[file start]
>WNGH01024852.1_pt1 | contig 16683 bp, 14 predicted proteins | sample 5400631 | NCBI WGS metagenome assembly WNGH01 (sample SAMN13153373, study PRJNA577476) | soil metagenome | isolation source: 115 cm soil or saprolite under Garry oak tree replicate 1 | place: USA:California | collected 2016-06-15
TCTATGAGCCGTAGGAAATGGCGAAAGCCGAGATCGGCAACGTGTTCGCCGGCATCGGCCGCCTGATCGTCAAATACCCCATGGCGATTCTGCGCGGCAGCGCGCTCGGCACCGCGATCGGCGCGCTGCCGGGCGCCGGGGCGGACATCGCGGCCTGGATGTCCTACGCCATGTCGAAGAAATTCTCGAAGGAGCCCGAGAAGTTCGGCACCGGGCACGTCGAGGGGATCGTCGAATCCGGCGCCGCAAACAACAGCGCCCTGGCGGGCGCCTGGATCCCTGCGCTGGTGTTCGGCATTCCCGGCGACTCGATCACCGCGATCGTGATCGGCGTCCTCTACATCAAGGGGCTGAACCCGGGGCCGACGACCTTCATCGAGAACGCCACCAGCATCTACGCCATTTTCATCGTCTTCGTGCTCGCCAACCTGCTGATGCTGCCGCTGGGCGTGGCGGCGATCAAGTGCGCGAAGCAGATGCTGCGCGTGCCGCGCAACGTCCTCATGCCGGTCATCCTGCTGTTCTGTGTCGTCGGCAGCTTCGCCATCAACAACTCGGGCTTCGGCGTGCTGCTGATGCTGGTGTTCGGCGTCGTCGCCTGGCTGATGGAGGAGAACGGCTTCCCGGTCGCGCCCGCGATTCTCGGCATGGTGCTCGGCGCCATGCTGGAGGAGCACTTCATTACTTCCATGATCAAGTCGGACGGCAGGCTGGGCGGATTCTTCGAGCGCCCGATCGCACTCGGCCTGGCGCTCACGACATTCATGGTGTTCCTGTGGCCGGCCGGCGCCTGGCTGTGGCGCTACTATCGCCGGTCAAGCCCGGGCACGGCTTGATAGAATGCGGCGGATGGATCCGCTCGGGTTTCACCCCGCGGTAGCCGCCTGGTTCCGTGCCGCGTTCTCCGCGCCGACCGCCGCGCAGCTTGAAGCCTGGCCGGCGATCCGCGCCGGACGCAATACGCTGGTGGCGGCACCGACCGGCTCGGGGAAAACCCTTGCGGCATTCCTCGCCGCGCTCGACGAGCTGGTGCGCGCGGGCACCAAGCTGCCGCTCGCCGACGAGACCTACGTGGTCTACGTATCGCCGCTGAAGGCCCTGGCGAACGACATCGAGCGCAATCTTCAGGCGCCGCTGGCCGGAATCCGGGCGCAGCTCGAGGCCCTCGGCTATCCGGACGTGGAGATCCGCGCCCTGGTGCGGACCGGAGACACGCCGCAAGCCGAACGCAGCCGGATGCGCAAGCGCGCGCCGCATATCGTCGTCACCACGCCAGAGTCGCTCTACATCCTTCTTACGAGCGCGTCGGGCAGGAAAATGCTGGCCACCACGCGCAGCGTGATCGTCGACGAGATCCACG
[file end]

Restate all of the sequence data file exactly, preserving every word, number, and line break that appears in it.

>WNGH01024852.1_pt1 | contig 16683 bp, 14 predicted proteins | sample 5400631 | NCBI WGS metagenome assembly WNGH01 (sample SAMN13153373, study PRJNA577476) | soil metagenome | isolation source: 115 cm soil or saprolite under Garry oak tree replicate 1 | place: USA:California | collected 2016-06-15
TCTATGAGCCGTAGGAAATGGCGAAAGCCGAGATCGGCAACGTGTTCGCCGGCATCGGCCGCCTGATCGTCAAATACCCCATGGCGATTCTGCGCGGCAGCGCGCTCGGCACCGCGATCGGCGCGCTGCCGGGCGCCGGGGCGGACATCGCGGCCTGGATGTCCTACGCCATGTCGAAGAAATTCTCGAAGGAGCCCGAGAAGTTCGGCACCGGGCACGTCGAGGGGATCGTCGAATCCGGCGCCGCAAACAACAGCGCCCTGGCGGGCGCCTGGATCCCTGCGCTGGTGTTCGGCATTCCCGGCGACTCGATCACCGCGATCGTGATCGGCGTCCTCTACATCAAGGGGCTGAACCCGGGGCCGACGACCTTCATCGAGAACGCCACCAGCATCTACGCCATTTTCATCGTCTTCGTGCTCGCCAACCTGCTGATGCTGCCGCTGGGCGTGGCGGCGATCAAGTGCGCGAAGCAGATGCTGCGCGTGCCGCGCAACGTCCTCATGCCGGTCATCCTGCTGTTCTGTGTCGTCGGCAGCTTCGCCATCAACAACTCGGGCTTCGGCGTGCTGCTGATGCTGGTGTTCGGCGTCGTCGCCTGGCTGATGGAGGAGAACGGCTTCCCGGTCGCGCCCGCGATTCTCGGCATGGTGCTCGGCGCCATGCTGGAGGAGCACTTCATTACTTCCATGATCAAGTCGGACGGCAGGCTGGGCGGATTCTTCGAGCGCCCGATCGCACTCGGCCTGGCGCTCACGACATTCATGGTGTTCCTGTGGCCGGCCGGCGCCTGGCTGTGGCGCTACTATCGCCGGTCAAGCCCGGGCACGGCTTGATAGAATGCGGCGGATGGATCCGCTCGGGTTTCACCCCGCGGTAGCCGCCTGGTTCCGTGCCGCGTTCTCCGCGCCGACCGCCGCGCAGCTTGAAGCCTGGCCGGCGATCCGCGCCGGACGCAATACGCTGGTGGCGGCACCGACCGGCTCGGGGAAAACCCTTGCGGCATTCCTCGCCGCGCTCGACGAGCTGGTGCGCGCGGGCACCAAGCTGCCGCTCGCCGACGAGACCTACGTGGTCTACGTATCGCCGCTGAAGGCCCTGGCGAACGACATCGAGCGCAATCTTCAGGCGCCGCTGGCCGGAATCCGGGCGCAGCTCGAGGCCCTCGGCTATCCGGACGTGGAGATCCGCGCCCTGGTGCGGACCGGAGACACGCCGCAAGCCGAACGCAGCCGGATGCGCAAGCGCGCGCCGCATATCGTCGTCACCACGCCAGAGTCGCTCTACATCCTTCTTACGAGCGCGTCGGGCAGGAAAATGCTGGCCACCACGCGCAGCGTGATCGTCGACGAGATCCACG